A Day In The Life Of A Nursing Facility Administrator Day In The Life Of A Nursing Facility Administrator<div id="__publishingReusableFragmentIdSection"><a href="/ReusableContent/4_.000">a</a><a href="/ReusableContent/4_.000">a</a></div><div>Mrs. Lerner in the long term nursing unit has refused to allow staff to use a Hoyer lift to transfer her out of her bed, Mr. Doyle in the Alzheimer’s unit wants to be moved to a different room because his noisy roommate is keeping him up all night, the census is lower than the budget projections, the steamer in the kitchen unexpectedly needs to be replaced, and a financial report is due to the corporate office. </div> <div> </div> <div> </div> <div> </div> <div>This is just a sampling of the myriad issues thrown at Donna Shaw, administrator of Woodbine Rehabilitation Health Care nursing facility in Alexandria, Va., on any given day. </div> <div> </div> <div> </div> <div> </div> <div>For her, a typical day at the office is anything but typical. In addition to addressing each of these issues, she must contend with a dizzying array of phone calls, meetings, and unexpected crises. And despite this seemingly chaotic schedule, she still somehow manages to weave in several rounds of the building on each day.</div> <div> </div> <div> </div> <div> </div> <div>Even more remarkable about Shaw’s job is the size of the facility: 307 beds, six nursing units, and more than 400 employees. Shaw, who has been with Woodbine for more than nine years, spends more than 50 hours a week ensuring the care and safety of the residents, families, and staff. </div> <div> </div> <h2 class="ms-rteElement-H2">A Hectic Pace</h2> <div> </div> <div>Nursing facility administration is not for the faint of heart. The job entails a hectic, unrelenting pace of work; frequent, unplanned interactions with others; many reactive activities that are brief and unconnected; and varied work content that covers everything from building maintenance to clinical performance, according to a recent paper on leadership in long term care, commissioned by the American College of Health Care Administrators (ACHCA). <br></div> <div> </div> <div><br>“Administrators are overwhelmed with recruiting staff, solving regulatory problems, and dealing with surveyors. And when you’re finished with that, something else pops up,” according to the paper’s co-author, Bernie Dana, assistant professor of business at Evangel University in Springfield, Mo., and former executive vice president at Vetter Health Services, an Omaha, Neb.-based long term care provider. </div> <div> </div> <div><br>In the paper, Dana and colleague Douglas Olson, associate professor in health care administration at the University of Wisconsin at Eau Claire, note that health care administration is often fraught with unexpected events that need immediate attention. “What the health care manager may have proactively planned to do is seldom accomplished in the normal course of a workday,” they explain. Crisis management often becomes the norm. </div> <div> </div> <h2 class="ms-rteElement-H2">Experience Required</h2> <div> </div> <div>In addition to crisis management skills, an effective nursing facility administrator must <a href="/Issues/2008/Pages/0508/Inexperienced-Need-Not-Apply.aspx" target="_blank" title="Inexperienced Need Not Apply">employ an extensive battery of skills</a>, knowledge, and education. A recent survey of nursing facility administrators found that the job can be categorized into five “domains of practice,” each of which requires an exhaustive list of related tasks that are supported by specific knowledge areas<span class="ms-rteForeColor-3"></span>. <br></div> <div> </div> <div><br>For example, the survey respondents reported spending 34 percent of their time working on resident-centered care and quality of life—a domain that is associated with at least one dozen tasks. These tasks, in turn, are supported by more than three dozen areas of knowledge that cover all aspects of nursing facility operations, from resident rights to admission, transfer, bed hold, and discharge requirements and regulations, as well as the basic principles of infection control.</div> <div> </div> <div><br>Commissioned by the National Association of Boards of Examiners of Long Term Care Administrators (NAB), the survey also identifies a similarly comprehensive inventory of tasks and skills under each of the other four domains of practice. </div> <div> </div> <h2 class="ms-rteElement-H2">A Changing Role</h2> <div> </div> <div>Nursing facility administration has not always required this level of knowledge and skills, however. The last decade or two has brought a great deal of change to the nursing facility industry, and therefore to the role of the administrator, says NAB Executive Director Randy Lindner.</div> <div> </div> <div><br>The job has become much more challenging “because nursing home resident populations have changed dramatically—the acuity level of residents is much higher than it was 20 years ago,” he says. “Nursing homes have become mini-hospitals. They are now more like subacute care centers, while assisted living is becoming what nursing homes were 20 years ago. That level of care requires more sophisticated leadership, more knowledge.”</div> <div> </div> <div><br>The result, says Lindner, is that good administrators must be skilled in leadership, communication, and marketing, “whereas, in the past it was viewed as strictly a management position—not as much as a leadership role.”</div> <div> </div> <div><br>The role of an administrator has indeed changed, as Betty Solomonson, a 25-year administrator, can attest. “Assisted living has changed the whole profession, as has home health care. The people we have now in long term care are much, much more frail than they were 20 plus years ago,” says Solomonson, whose facility, the Mt. Vernon Health and Rehabilitation Center, is located about 10 miles south of Woodbine.</div> <div> </div> <div><br>She echoes Lindner’s assertion about the higher acuity of nursing facility populations today. “The patients we have in rehabilitation now are like hospital patients were then, and assisted living now serves the patients we had 20 years ago.”<br><span id="__publishingReusableFragment"></span></div> <div> </div> <h2 class="ms-rteElement-H2">Plenty Of Challenges </h2> <div> </div> <div>NAB has expressed concern about the fate of administrators like Shaw and Solomonson, especially in light of the negative public perception of nursing facilities, a punitive regulatory environment, exposure to personal legal liability, and strained financial and human resources. These all result in a less than rewarding career experience, Lindner told the National Commission on Quality Long Term Care last year. “We fail these individuals by not adequately supporting and preparing them to be leaders in their profession.”</div> <div> </div> <div><br>Supporting Lindner’s assertion is a startling statistic: Since 1998, the number of exams administered to candidates seeking initial <a href="/Issues/2008/Pages/0508/Administrator-Licensure-Gaining-Momentum-In-Assisted-Living.aspx" target="_blank" title="Licensure">licensure as nursing facility administrators</a> has plummeted by more than 40 percent. What’s more, says Lindner, not all of the first-time candidates go on to become nursing facility administrators. Some choose to work in assisted living facilities or continuing care retirement communities, while others are consultants, academics, and other long term care positions.</div> <div> </div> <div><br>“Considering the number of skilled nursing facilities that require a licensed administrator of record, the demographics of an aging profession, and high attrition rates, we will not be able to meet the demand for licensed administrators in the future,” he says.</div> <div> </div> <div><br>Addressing these concerns will take a number of actions and will require the entire long term care profession to recognize the need for effective leaders to deliver quality long term care services. </div> <div> </div> <div><br>To start, NAB recommends the development of such leaders through improved training programs as well as the establishment of uniform national licensure standards for both nursing facility and assisted living administrators. </div> <div> </div> <div><br>NAB has already taken a step in this direction with the adoption of a Nursing Home Administrator Licensure Endorsement Agreement that establishes standards of education and experience that demonstrate equivalence to the most stringent entry level standards in the country.</div> <div> </div> <h2 class="ms-rteElement-H2">What It Takes</h2> <div> </div> <div>Shaw began her career as a registered nurse nearly 13 years ago, never expecting to one day become an administrator. But the die was cast when she landed her first job with a long term care facility as a respiratory care nurse in 1995.</div> <div> </div> <div><br>Following several promotions and a variety of positions, including admissions case manager, nurse manager, and director of admissions and marketing, one of her predecessors suggested she prepare for the licensing exam with an administrator in training (AIT)  program. </div> <div> </div> <div><br>Shaw had reservations about taking on what she believed was a daunting position. “I never thought I would want to be an administrator. This position is not only about running a business successfully, it is about taking care of people. It’s such a large and serious responsibility, especially in a building this size,” she says. “My anxiety was mostly about how to do the things I was not familiar with, such as overseeing the maintenance and the electrical system of a building that is more than 40 years old. I thought, ‘What in my experience will qualify me to oversee that?’” At some point, however, she realized that her previous experiences were very helpful in preparing her for the job. “I am able to apply the same problem-solving steps to most of these issues,” she says. “I now realize that my experience with Woodbine has given me a broad base of knowledge about the facility and its operations. The other vital piece is to ensure that you hire top-notch department directors to work with you. You can’t do this job alone.”</div> <div> </div> <h2 class="ms-rteElement-H2">Patchwork Of Standards</h2> <div> </div> <div>The marked decline in administrator applicants has some basis in the establishment of the Medicare and Medicaid programs under the Social Security Act of 1968, according to Lindner. Under the mandate, states were given the responsibility of establishing their own licensing standards—thus creating a patchwork of 51 different sets of requirements for initial licensure.</div> <div> </div> <div><br>“As a result of this wide range of standards, education and training vary significantly from state to state, and mobility is difficult,” Lindner says. For example, administrators crossing borders usually have to meet the requirements of the states in which they seek licensure, which may be significantly higher than their initial licensure requirements. Even though they have practiced successfully for a number of years, they may be required to seek additional education and enter an AIT program. </div> <div> </div> <div><br>While most standards for nursing facility administrators include an AIT program, educational requirements range from a high school education to a baccalaureate degree, according to NAB. </div> <div> </div> <div><br>What’s more, many AIT programs are either not funded by the state or the facility, or pay very little, making it difficult for both college graduates and mid-career professionals to make the transition. “With families to support and other financial obligations, the barriers are prohibitive,” Lindner says. “For college graduates who have many career choices and are already carrying the burden of costly college educations, working without pay is not an attractive career choice.”</div> <div> </div> <div><br>In addition to the development of uniform standards, NAB has called for funding to support AIT candidates, preceptor training, and career path development for employees of long term care facilities. It proposes that the funding be used as federal reimbursement to long term care providers that serve as a preceptor site.</div> <div> </div> <div>Federal grant funding for the establishment and start-up of a national registry of licensed long term care administrators could also prove valuable for facilitating licensure mobility and as a disaster preparedness resource to quickly move licensures where needed, says NAB. </div> <h2 class="ms-rteElement-H2">Expect The Unexpected</h2> <div> </div> <div>For Shaw, describing a typical day at Woodbine is difficult because every day brings something different. However, two consistencies are evident: Expect the unexpected, and start your day early. “You must have the ability to constantly re-prioritize your day as issues arise and present themselves,” she says. “A day may start out following a schedule, but as problems come up, you manage them into your schedule without losing your focus. You must stay incredibly organized. Your attention needs to be balanced between resident, family, and staff issues.”</div> <div> </div> <div><br>Shaw’s workday begins between 7:00 and 7:30 a.m., which allows her time to prepare for the day ahead in the solitude of the early morning—before the frenetic pace of her day sets in. She uses the time to write a to-do list and review the “24-hour report,” a compilation of mini-reports that detail any significant change of status, discharges, and admissions in the previous 24 hours. </div> <div> </div> <div><br>“The report lets me catch up on what’s going on with the residents—who was discharged, who was admitted, have there been any incidences, does someone have a fever,” says Shaw. Her meeting schedule includes some variation of the following on any given week: daily stand-up meeting at 9:00 a.m., daily nursing meeting, weekly meeting with the nursing department to discuss open positions and recruitment, and a weekly meeting with each department director. </div> <div> </div> <div><br>As she strolls through the facility’s four floors and six units each day, Shaw takes time to stop and speak to residents, nurses, and family members. Her calm demeanor does not reveal the flurry of activity around her. Clearly, she is in her element.</div> <div> </div> <div><br>Although she acknowledges that she is in this line of work because she enjoys being around people and taking care of them, it does have its challenges. “One of the toughest parts of my job is keeping employees motivated and ensuring that they are caring for the residents in the proper way,” says Shaw. “You have to trust that staff are doing a good job, but you also have to hold them accountable.”</div> <div> </div> <div><br>Another challenging aspect of Shaw’s job is marketing. “The facility’s relationships with hospitals in the area are very important,” she says. “Relation-ships with social workers and discharge planners at the hospitals are key. In an effort to move patients out quickly, hospitals are now expediting their placing process, which, in many cases, means a patient is referred to the facility that has the first available bed.”</div> <div> </div> <div><br>This urgency makes it more challenging for Shaw’s admissions staff because they must complete a strict review and admission process before accepting a new patient. “But we have to be on top of it,” she says.<br><span id="__publishingReusableFragment"></span></div> <div> </div> <div> </div> <h2 class="ms-rteElement-H2">Never Dull</h2> <div> </div> <div>“No two days are ever the same,” says Solomonson, “ever, ever.” She gets in to work at about 8:00 a.m. each day and takes a round of the facility. “I check in with each nursing unit. I also review my e-mail, discuss any issues with the director of nursing and the director of admissions, the director of social services. I find out if anyone will be discharged that day. I also always try to stop at the physical therapy unit to check on the residents. In the afternoon, I take a second round of the facility.”</div> <div> </div> <div><br>Solomonson also makes an effort to attend each of her facility’s interdisciplinary team, care plan, and discharge meetings. “I try because it’s very important to me that we’re doing the best thing we can for the resident,” she says. “I always expect things to crop up during the day, such as meetings with family members or staff. You have to be so flexible; you have to remember to do the most important things each day, because it gets filled up with so many things.”</div> <div> </div> <div><br>Solomonson concedes that being an administrator is very challenging. “But it’s so rewarding,” she adds. <br>“As I drive home from work each day, I’m always reminded that I made someone’s life a little better today. That always makes up for it.”</div> <div> </div> <div> </div> <h2 class="ms-rteElement-H2">Leadership Required</h2> <div> </div> <div>Changes in consumer preferences, growing quality expectations, human resource limitations, stressed finances, and competitive marketplaces have raised the bar for health and aging services administration, the ACHCA paper says, creating the need for proficiency in both management and leadership. “The need for the entire long term care profession to meet high levels of performance excellence is unchallenged,” the authors say. “Providers should allocate resources to develop a systematic and objective leadership development process.” </div> <div> </div> <div><br>Training for long term care managers and supervisors should include work design, conflict resolution, performance evaluation, communication styles, problem-solving methodologies, and coaching, the authors say.</div> <div> </div> <div><br>“Leaders and managers should also learn to use idea-generating and consensus-building tools, effective meeting techniques, and quality improvement tools.” According to Dana and Olson, many individuals are able to develop the traits of effective leadership by developing new habits to guide their behavior; learning the principles, skills, and techniques related to leadership; and translating new knowledge into meaningful activities and actions.</div> <div> </div> <div> </div> <h2 class="ms-rteElement-H2">Looking Ahead</h2> <div> </div> <div>In addition to the need for leadership skills, an effective administrator must possess some practical abilities. According to Solomonson, the administrator of the future will need to be a more astute business person. Given today’s complex payment and reimbursement systems, people interested in becoming administrators will have to know their way around these systems, she says. </div> <div> </div> <div><br>“You will also have to be a people person—you have to be out there with staff and residents every day. You have to create an atmosphere of being a pleasant place because people are scared to death to come to a nursing home. [They] are afraid that it’s going to be a terrible place.”</div> <div> </div> <div><br>The job requires as much hospitality as it does clinical skills, she adds. “You have to be very customer-service-minded. Essentially, being an administrator means you’re on call 24-seven.”</div> <div> </div> <div><br>Although many administrators do not have clinical training, Shaw cannot imagine being an administrator without a nursing background. “You really have to learn what it’s like to be a certified nurse assistant or a nurse in the facility,” she advises. “I am constantly drawing upon my experience as a nurse, and I believe that it helps.”</div> <div> </div> <div> </div> <h2 class="ms-rteElement-H2">A Balancing Act</h2> <div> </div> <div>Changes in the industry have affected nursing facility administration in many ways, says Marianna Kern Gracheck, ACHCA president and chief executive officer. The expansion of multifacility corporations is one example. “In many cases, being part of a multifacility company means that decision making has been shifted to the corporate office, resulting in less autonomy,” says Gracheck. “Budgets are frequently handed to them, while discretionary decision making has been diminished.”</div> <div> </div> <div><br>The result of this shift has forced some administrators to learn how to balance responsibilities to the facility while answering to the corporate  office when it comes to budgets and expenditures.</div> <div> </div> <div><br>For Shaw, that kind of corporate pressure is not apparent. The facility is owned by a small multifacility company, Cambridge Healthcare Management, in Richmond, Va. However, she did experience similar demands in a previous position with a “large long term care company.” </div> <div> </div> <div><br>Shaw says that while she can see how the expansion of corporate ownership could impact individual administrators in that manner—she reports to the company’s vice president—she also finds solace in having the freedom to contact one of the other two Cambridge administrators. “It’s wonderful to have the other two administrators to network with, to know that you can call one of them without feeling they are a competitor,” she says. </div> <div> </div> <div><br>Whatever the situation, Shaw says that her responsibilities to ensuring the quality of care for her residents and the safety and satisfaction of her employees are paramount. “The buck stops with me,” she says. “I hold responsibility but I also have someone to answer to. As this company grows, the buildings will likely become more similar in style and operations, but for now, it’s wonderful to have the other two administrators to compare best practices.” </div> <div> </div> <div> </div> <h2 class="ms-rteElement-H2">Making A Difference</h2> <div> </div> <div>Despite Shaw’s relatively short duration as administrator, she has made her mark at Woodbine. One of her first initiatives was to “deep clean” every room in the facility. This meant stripping the floors, washing and re-waxing them, and cleaning the curtains and walls. </div> <div> </div> <div><br>In a cost-cutting move, Shaw recently visited three off-site storage facilities that Woodbine had been maintaining. The items within were archived and evaluated for the possibility of future use. “We were able to reduce the inventory by a significant amount and bring the remaining items in for on-site storage,” she says. “This has saved us money by eliminating the need for off-site storage while increasing access to those materials.” </div> <div> </div> <div><br>Shaw’s impact on the facility can also be seen in day-to-day details. During her daily rounds of the building, she scans the area for any stray items, such as housekeeping carts or lobby chairs, all in the name of facility safety and resident comfort. After speaking to residents in the dining room, Shaw even takes the time to bus a food tray or two from a table. </div> <div> </div> <div><br>“As I walk around the building, I look at the environment and think about what I would want my home to look like. It’s important for our residents to have a clean and attractive environment,” she says.</div> <div> </div> <div><br>Another priority on Shaw’s to-do list is to finish installment of a wireless Internet access network throughout the facility. “Patients come in and expect to be able to use their laptops while they’re here. The desired set of amenities in long term care is changing, and it’s important that we listen to, and act on, customer demands.” </div> <div> </div> <div><br>Shaw has also taken steps to enhance the dining rooms with flat-screen televisions, tablecloths, and china dishes. In addition, Woodbine now offers residents a broader selection of meals. </div> <div> </div> <div><br>“There is nothing like reading a letter from a family member that describes the positive experience they had while at Woodbine,” she says. “Excellent customer service isn’t just a tag line or the first line of a mission statement when you are talking about long term care. It’s about people’s lives and the lives of their loved ones. The commitment to doing it right is a huge undertaking that requires full cooperation from many, many people on our staff.” </div> <div> </div> <div><br>But there’s nothing like the reward of learning that someone has taken the time to “let us know that we did a good job,” she adds. “That’s why I got into this business and why I’m still doing this every day—those letters and that feedback. That’s why we’re all here.” </div> Nursing facility administration is not for the faint of heart. The job entails a hectic, unrelenting pace of work; frequent, unplanned interactions with others; many reactive activities that are brief and unconnected; and varied work content that covers everything from building maintenance to clinical performance, according to a recent paper on leadership in long term care, commissioned by the American College of Health Care Administrators (ACHCA). 2008-05-01T04:00:00ZWorkforce;ManagementColumn5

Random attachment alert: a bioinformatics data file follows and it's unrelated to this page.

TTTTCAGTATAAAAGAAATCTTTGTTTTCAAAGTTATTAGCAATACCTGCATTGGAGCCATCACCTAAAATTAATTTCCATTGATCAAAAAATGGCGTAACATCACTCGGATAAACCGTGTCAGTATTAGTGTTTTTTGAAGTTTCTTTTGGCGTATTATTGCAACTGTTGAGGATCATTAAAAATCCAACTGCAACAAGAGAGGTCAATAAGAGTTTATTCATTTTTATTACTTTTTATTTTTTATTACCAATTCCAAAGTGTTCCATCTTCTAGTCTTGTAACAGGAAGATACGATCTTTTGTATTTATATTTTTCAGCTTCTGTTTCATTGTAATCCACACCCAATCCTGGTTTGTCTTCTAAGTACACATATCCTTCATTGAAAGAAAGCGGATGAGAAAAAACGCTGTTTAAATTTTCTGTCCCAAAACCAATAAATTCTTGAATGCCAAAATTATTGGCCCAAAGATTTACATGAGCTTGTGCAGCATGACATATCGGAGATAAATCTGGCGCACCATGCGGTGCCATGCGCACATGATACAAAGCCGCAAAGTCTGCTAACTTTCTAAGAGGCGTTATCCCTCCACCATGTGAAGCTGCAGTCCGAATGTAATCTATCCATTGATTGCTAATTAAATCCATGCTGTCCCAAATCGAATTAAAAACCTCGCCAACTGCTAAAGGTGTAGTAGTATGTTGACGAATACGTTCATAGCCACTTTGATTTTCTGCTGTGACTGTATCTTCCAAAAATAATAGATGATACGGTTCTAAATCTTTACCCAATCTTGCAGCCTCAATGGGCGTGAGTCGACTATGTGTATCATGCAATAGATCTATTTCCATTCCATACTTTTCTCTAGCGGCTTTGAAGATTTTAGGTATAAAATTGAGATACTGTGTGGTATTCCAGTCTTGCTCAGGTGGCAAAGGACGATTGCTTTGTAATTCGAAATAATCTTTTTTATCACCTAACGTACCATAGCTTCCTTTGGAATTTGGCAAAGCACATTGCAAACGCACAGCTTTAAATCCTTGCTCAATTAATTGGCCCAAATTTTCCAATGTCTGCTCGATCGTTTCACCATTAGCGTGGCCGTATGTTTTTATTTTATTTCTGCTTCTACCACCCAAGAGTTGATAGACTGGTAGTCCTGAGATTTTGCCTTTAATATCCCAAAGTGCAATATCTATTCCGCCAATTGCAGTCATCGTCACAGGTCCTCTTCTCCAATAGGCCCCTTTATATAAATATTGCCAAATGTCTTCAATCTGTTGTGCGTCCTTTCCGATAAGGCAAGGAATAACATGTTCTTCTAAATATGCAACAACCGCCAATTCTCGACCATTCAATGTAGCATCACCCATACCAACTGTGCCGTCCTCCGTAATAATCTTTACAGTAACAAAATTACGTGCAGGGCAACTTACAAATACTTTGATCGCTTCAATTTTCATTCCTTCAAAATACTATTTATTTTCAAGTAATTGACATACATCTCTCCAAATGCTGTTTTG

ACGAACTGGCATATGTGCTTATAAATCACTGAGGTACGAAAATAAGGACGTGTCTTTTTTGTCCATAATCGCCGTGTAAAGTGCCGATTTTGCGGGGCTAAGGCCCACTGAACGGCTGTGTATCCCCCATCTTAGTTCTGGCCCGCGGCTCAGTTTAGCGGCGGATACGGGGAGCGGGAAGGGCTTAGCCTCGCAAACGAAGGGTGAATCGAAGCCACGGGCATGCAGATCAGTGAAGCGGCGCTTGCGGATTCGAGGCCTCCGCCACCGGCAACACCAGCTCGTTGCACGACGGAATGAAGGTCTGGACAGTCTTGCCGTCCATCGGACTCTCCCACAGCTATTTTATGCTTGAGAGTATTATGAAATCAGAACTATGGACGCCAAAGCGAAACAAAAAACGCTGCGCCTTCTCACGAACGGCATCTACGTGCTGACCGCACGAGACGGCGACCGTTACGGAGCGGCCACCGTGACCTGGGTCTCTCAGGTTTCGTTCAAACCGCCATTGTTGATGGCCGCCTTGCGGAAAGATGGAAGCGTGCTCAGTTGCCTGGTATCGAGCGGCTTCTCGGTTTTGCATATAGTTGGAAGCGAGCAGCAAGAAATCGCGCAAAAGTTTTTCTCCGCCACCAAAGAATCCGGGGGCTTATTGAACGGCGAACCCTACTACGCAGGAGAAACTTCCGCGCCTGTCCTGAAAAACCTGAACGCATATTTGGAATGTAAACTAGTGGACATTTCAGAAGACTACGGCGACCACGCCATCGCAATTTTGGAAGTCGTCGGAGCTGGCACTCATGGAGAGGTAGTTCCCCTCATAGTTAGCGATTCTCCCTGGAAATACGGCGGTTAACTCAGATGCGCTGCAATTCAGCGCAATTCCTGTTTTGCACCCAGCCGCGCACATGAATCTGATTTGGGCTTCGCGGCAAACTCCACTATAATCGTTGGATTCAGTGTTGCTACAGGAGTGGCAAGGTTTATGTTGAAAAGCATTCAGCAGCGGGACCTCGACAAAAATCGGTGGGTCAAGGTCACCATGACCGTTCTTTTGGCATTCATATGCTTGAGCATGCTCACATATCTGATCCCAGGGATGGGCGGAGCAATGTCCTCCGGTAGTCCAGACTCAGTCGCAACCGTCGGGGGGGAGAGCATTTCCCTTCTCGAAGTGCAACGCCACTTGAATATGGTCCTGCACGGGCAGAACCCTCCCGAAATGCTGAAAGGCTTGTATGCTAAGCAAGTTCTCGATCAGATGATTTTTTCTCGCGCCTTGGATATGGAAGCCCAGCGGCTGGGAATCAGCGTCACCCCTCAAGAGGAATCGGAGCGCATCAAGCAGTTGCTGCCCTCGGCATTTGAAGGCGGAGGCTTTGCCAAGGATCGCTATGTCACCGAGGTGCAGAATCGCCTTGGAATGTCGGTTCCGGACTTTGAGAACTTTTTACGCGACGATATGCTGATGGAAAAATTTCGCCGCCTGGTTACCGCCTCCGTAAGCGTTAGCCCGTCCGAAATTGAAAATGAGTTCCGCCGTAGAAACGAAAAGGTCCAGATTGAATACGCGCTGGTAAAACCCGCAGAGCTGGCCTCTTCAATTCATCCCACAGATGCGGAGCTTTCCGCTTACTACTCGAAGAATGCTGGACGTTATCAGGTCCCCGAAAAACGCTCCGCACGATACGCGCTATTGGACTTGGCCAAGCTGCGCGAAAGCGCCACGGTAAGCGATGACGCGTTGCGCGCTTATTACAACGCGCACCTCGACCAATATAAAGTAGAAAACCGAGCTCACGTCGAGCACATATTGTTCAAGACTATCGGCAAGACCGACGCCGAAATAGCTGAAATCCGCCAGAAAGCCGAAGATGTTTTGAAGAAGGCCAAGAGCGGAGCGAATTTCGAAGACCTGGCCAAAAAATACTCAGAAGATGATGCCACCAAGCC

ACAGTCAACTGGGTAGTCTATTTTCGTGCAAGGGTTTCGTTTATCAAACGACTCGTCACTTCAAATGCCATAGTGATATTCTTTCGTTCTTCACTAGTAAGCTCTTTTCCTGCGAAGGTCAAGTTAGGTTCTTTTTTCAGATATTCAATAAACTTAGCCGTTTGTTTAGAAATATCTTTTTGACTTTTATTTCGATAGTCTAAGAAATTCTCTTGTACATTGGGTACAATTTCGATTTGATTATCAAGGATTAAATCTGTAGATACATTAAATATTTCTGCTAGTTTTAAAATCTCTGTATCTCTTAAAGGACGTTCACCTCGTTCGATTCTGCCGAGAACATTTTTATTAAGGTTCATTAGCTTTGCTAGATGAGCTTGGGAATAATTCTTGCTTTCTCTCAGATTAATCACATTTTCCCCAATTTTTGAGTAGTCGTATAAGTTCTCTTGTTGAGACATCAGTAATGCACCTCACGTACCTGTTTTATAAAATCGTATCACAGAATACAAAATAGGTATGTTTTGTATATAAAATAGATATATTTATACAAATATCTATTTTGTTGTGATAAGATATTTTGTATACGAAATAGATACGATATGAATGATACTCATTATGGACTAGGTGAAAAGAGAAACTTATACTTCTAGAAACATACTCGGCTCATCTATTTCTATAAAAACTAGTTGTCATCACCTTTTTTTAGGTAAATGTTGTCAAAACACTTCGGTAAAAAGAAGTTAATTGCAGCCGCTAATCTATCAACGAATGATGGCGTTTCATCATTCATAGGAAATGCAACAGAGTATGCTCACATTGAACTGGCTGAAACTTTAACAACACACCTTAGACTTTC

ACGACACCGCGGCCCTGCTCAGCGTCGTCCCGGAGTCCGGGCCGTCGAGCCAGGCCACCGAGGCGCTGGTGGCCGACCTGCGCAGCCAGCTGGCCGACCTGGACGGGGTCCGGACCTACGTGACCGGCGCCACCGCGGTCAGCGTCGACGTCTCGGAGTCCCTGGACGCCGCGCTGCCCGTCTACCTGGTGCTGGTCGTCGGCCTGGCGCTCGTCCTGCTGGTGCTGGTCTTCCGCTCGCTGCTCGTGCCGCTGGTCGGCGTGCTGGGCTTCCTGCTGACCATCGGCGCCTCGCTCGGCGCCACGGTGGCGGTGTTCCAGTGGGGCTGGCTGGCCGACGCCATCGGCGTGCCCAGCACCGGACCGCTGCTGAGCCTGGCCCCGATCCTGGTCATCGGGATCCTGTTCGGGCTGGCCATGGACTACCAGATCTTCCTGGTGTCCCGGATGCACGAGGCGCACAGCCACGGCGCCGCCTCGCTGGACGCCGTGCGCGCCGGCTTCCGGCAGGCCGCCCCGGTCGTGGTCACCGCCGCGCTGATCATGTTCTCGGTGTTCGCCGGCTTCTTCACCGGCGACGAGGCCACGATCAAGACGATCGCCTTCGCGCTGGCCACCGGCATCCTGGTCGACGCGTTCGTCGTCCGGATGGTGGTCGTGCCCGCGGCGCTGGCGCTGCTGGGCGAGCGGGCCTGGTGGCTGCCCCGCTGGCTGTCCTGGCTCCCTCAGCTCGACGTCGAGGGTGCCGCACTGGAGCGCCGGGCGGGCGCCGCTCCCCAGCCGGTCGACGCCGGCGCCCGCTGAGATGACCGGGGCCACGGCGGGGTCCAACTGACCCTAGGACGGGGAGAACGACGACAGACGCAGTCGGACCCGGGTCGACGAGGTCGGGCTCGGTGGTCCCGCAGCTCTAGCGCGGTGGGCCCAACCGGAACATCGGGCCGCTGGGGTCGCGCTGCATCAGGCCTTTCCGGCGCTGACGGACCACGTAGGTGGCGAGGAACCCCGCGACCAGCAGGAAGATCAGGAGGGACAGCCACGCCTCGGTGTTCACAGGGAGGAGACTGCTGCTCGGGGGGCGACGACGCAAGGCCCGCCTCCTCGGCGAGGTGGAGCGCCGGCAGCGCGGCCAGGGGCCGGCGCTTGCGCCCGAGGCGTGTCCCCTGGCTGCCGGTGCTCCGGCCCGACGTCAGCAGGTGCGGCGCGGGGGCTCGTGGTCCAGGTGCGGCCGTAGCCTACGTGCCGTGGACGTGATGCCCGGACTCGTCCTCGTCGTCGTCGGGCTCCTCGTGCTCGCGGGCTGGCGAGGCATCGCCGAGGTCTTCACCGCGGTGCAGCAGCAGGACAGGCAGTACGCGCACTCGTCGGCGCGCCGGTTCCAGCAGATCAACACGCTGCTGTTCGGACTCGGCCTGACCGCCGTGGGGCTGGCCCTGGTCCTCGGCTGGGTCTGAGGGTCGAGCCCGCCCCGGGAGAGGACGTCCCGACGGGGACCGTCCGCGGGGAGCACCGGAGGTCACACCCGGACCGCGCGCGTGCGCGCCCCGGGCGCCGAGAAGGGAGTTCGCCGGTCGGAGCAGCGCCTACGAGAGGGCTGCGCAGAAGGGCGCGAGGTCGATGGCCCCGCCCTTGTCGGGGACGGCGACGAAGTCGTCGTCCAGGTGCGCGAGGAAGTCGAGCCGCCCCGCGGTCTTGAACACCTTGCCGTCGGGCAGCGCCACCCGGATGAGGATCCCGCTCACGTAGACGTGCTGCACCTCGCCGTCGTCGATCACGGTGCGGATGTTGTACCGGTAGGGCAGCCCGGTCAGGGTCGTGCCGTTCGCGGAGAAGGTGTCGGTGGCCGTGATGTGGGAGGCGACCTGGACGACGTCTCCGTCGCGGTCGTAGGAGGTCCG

Administrator Licensure Gaining Momentum In Assisted Living Licensure Gaining Momentum In Assisted Living<div>As nursing facilities continue to serve sicker, more complex patients and assisted living facilities take on residents with more long term care needs, such as help with activities of daily living and medication management, the demand for administrators across the entire spectrum of long term care is almost certain to grow as baby boomers begin tapping into long term care over the next two decades.</div> <h2 class="ms-rteElement-H2">Requirements Tighten</h2> <div>States are preparing for the onslaught with more regulatory oversight of assisted living facilities and the development of requirements for administrators and executive directors in this setting. <br></div> <div><br>Many states already require some type of licensure or certification for the position. </div> <div><br>Randy Lindner, executive director of the National Association of Boards of Examiners for Long Term Care Administrators (NAB), has expressed concern that licensing problems similar to those for nursing facility administrators are surfacing today as states grapple with the development of requirements in the assisted living setting. </div> <div><br>“Although there is not currently a federal requirement for licensure, more and more states are establishing regulatory requirements for education, training, certification, or licensure of assisted living administrators, with each state’s standards being different,” he says. </div> <div><br>In an effort to ward off such problems, NAB is considering the development of a model practice act for assisted living administrators that will give state boards and agencies information on how to support licensure competencies.</div> <div><br>The National Center for Assisted Living (NCAL) will be providing NAB with comments about its proposed model practice act when it is published. </div> <div><br>“An important factor to keep in mind is that since assisted living is regulated on the state level, any national exam cannot take into account each state’s rules and regulations for operating an assisted living community,” says David Kyllo, NCAL executive director.</div> <h2 class="ms-rteElement-H2">Model Licensing Exam Produced</h2> <div>NAB has taken steps to even the playing field for applicants and for states with a national licensure exam—the Resident Care/Assisted Living Administrators (RC/AL) exam—that covers five assisted living knowledge areas: management, resident care, regulatory issues, human resources, and finances.<br></div> <div><br>The exam is currently required by three states that license administrators of residential care or assisted living facilities: Idaho, Nevada, and South Carolina. </div> <div><br>Similar licensure requirements soon will begin in Virginia, while two states, Maine and Oregon, have made it optional for licensure applicants. </div> <div><br>Residents of all other states may voluntarily apply to take the RC/AL exam for entry-level competency, after meeting certain qualifications. </div> <div><br>Although degree programs specific to assisted living administration are sparse, many community colleges and universities offer undergraduate degrees, and even graduate certificates, in long term care administration. NAB also has its own academic accreditation program that is open to colleges and universities.</div>2008-05-01T04:00:00ZColumn5